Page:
Lightning Lecture AMOS Annual Meeting and International Conference on Tropical Meteorology and Oceanography

A next-generation tool for modelling dynamic coastal inundation (#1001)

Julian O'Grady 1 , Kathleen McInnes 1 , Raymond Cohen 2 , Mahesh Prakash 2
  1. O&A, CSIRO, Aspendale, Victoria, Australia
  2. DATA61, CSIRO, Clayton, Victoria, Australia

Rising sea levels are placing more coastal assets at risk from inundation. To date, a static inundation approach referred to as the ‘bathtub’ model has been used to investigate the coastal regions and infrastructure at risk from overland flooding due to storm tides (the combination of atmospheric-driven storm surge and astronomical tide) and rising sea levels. The bathtub approach suffers the disadvantage of; (1) not accounting for the time dependence of coastal flooding and hence the duration of flood events and (2) considering only the overland inundation and not potential inundation that can occur due to backwater effects within underground drainage networks. CSIRO’s DATA61 group have developed the CFAST modelling tool to address these shortcomings and in collaboration with CSIRO Oceans and Atmosphere are developing the capability to enable coastal practitioners to more realistically model the impact of sea level rise and storm tides on inundation.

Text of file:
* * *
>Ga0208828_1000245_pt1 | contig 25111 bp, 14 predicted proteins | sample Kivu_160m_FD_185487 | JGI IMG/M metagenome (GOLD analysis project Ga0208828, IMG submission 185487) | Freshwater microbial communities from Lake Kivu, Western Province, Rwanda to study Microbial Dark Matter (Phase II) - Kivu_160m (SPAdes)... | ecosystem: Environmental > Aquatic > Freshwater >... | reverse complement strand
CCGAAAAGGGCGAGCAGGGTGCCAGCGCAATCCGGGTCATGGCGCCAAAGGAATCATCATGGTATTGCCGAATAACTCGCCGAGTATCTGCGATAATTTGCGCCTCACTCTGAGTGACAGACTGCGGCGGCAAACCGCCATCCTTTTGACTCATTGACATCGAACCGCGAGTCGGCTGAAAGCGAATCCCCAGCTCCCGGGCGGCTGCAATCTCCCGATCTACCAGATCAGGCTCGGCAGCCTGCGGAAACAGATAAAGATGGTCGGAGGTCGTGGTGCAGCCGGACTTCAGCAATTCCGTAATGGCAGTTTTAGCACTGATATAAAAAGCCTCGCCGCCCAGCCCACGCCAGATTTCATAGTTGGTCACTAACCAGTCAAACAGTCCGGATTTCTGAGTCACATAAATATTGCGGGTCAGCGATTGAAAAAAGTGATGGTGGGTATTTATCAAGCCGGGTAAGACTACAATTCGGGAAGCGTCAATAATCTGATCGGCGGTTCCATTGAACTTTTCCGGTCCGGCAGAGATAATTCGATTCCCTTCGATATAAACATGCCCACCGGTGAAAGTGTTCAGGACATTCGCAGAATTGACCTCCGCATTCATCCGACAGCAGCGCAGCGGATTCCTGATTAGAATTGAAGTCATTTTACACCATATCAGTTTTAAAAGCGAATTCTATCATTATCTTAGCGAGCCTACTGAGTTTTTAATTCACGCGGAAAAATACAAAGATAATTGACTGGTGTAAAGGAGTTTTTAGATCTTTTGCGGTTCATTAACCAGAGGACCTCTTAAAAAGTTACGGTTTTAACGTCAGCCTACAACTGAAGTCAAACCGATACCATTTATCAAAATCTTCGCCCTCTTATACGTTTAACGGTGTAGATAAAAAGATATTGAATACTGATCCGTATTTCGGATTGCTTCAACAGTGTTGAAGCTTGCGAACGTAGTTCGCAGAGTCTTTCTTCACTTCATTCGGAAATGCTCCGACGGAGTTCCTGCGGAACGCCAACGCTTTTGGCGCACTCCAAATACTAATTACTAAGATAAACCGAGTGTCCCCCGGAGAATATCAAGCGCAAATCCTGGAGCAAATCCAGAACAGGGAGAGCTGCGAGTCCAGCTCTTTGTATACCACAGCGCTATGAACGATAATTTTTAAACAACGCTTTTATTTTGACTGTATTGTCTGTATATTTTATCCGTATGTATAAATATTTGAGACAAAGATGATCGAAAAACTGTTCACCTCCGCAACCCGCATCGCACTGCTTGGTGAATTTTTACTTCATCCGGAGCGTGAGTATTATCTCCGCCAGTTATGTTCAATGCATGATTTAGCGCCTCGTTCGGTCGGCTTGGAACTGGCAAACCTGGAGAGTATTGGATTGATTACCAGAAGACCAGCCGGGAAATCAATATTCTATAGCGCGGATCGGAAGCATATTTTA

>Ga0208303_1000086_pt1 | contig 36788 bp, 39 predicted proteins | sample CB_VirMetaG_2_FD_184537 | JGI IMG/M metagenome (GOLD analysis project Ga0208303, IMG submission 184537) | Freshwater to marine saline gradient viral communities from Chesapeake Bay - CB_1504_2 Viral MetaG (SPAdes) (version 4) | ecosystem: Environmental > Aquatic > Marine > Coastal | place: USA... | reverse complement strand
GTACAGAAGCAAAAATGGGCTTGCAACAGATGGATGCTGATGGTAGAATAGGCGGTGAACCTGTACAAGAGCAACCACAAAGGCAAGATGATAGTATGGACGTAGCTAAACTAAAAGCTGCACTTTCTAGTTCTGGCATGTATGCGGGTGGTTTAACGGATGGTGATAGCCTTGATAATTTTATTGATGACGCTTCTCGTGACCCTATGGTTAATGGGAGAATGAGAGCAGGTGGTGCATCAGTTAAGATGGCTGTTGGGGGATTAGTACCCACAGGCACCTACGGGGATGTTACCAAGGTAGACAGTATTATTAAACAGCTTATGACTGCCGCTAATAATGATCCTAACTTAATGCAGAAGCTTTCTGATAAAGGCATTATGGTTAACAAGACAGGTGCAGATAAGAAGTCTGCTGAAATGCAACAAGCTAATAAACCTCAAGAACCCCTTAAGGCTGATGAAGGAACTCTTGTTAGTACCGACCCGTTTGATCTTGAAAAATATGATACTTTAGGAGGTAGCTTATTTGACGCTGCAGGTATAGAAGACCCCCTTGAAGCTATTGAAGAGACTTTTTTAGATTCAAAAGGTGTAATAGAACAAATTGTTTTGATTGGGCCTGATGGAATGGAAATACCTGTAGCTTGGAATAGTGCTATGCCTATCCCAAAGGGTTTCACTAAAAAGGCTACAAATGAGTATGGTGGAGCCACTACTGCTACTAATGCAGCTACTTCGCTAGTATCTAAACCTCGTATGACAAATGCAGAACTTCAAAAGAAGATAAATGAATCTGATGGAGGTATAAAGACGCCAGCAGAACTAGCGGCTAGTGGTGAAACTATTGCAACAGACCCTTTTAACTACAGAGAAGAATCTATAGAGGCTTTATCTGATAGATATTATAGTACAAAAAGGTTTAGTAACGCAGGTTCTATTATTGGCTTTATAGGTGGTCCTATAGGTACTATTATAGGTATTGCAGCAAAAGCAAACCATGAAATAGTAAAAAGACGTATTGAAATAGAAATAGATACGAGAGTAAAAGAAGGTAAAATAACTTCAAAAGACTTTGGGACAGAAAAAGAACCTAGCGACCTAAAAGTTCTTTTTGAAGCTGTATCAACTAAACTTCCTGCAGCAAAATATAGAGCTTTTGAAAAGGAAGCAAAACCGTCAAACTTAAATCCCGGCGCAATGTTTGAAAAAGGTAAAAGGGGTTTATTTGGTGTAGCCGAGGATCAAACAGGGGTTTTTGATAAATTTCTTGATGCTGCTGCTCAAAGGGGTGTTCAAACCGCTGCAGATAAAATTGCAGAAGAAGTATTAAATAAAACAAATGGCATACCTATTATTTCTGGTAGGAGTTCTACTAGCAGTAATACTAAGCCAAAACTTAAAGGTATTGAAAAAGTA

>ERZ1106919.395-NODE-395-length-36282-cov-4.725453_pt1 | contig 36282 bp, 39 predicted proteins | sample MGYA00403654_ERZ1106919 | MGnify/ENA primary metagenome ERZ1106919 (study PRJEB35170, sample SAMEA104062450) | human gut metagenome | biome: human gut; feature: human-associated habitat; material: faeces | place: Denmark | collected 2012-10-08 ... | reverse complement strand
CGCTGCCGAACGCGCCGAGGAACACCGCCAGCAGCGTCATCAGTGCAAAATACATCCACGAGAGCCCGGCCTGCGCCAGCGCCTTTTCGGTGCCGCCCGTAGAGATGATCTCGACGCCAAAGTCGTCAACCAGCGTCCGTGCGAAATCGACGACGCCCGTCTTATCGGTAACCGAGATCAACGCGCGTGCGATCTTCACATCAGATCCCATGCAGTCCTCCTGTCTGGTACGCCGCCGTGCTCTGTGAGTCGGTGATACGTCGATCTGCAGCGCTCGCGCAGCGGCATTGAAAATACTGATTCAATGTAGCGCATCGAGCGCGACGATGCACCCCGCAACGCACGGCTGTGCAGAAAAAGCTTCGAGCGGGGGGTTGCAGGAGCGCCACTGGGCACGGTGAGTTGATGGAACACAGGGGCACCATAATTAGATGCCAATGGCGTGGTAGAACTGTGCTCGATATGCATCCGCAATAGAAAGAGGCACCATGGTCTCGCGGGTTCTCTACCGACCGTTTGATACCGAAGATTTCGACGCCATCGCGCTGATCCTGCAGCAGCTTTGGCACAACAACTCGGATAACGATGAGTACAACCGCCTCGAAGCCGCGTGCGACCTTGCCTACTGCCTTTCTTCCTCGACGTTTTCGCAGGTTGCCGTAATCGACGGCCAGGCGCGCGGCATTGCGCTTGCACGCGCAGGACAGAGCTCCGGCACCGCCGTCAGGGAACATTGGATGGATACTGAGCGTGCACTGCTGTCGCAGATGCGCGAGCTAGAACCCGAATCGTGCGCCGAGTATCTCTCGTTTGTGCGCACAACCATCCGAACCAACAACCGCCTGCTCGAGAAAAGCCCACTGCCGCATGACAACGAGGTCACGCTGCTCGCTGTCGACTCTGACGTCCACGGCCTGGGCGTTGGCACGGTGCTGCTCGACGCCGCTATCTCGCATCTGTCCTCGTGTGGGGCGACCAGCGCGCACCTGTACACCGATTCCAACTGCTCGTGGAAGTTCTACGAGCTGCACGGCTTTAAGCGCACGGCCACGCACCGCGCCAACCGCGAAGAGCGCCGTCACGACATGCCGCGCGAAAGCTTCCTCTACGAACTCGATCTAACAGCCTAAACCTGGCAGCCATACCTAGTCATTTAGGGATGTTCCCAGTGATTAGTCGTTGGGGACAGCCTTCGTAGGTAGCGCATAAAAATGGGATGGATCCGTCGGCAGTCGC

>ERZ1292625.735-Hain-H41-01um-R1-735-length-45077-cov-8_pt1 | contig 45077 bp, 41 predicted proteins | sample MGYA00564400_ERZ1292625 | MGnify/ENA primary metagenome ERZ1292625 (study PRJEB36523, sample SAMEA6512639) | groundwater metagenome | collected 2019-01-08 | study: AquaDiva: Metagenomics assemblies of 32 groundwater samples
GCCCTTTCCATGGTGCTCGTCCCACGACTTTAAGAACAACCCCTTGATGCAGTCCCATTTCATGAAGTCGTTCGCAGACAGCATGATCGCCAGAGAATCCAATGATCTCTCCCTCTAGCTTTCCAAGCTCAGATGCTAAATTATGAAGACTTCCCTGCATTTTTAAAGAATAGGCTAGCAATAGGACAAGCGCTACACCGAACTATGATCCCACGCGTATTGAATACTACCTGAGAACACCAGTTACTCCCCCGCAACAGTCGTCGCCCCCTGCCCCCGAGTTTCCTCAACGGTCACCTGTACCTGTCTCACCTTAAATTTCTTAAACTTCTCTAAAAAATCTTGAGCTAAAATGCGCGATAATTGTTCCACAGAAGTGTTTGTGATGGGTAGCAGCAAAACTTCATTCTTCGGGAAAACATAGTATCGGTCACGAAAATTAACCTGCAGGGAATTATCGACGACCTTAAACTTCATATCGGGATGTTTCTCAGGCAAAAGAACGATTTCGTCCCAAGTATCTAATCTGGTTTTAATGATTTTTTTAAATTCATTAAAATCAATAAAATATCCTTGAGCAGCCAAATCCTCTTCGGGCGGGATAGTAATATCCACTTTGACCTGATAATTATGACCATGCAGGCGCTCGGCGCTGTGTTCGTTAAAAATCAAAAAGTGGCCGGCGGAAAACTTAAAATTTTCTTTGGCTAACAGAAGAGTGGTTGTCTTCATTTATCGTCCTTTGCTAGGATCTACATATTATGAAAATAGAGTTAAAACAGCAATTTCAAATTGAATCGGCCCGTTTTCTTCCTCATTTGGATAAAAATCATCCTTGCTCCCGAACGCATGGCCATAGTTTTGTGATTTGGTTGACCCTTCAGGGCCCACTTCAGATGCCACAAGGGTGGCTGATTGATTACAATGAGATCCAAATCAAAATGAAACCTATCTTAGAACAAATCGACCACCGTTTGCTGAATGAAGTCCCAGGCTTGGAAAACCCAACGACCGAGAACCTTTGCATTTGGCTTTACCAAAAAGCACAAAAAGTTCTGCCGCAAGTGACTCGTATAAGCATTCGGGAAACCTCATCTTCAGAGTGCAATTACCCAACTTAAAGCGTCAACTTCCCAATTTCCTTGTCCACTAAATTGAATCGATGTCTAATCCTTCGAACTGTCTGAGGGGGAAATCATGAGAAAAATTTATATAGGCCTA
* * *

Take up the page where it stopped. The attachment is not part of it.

Extreme value analysis of storm tide water levels provide a design height for inundation studies. These extreme water levels can be added to the projection of changes in global mean sea level to investigate future extreme water levels. For dynamic modelling of inundation, a time series (not a single height) of water level is required to force the hydrodynamic model boundary. In this study we demonstrate and evaluate the impacts arising from differently constructed extreme water level boundary condition scenarios of surge and tide and use the CFAST hydrodynamic model to simulate the dynamic inundation. The CFAST model is aimed to assist coastal councils investigate the location and duration of the local impact of sea level rise on the extreme inundation events of coastal assets.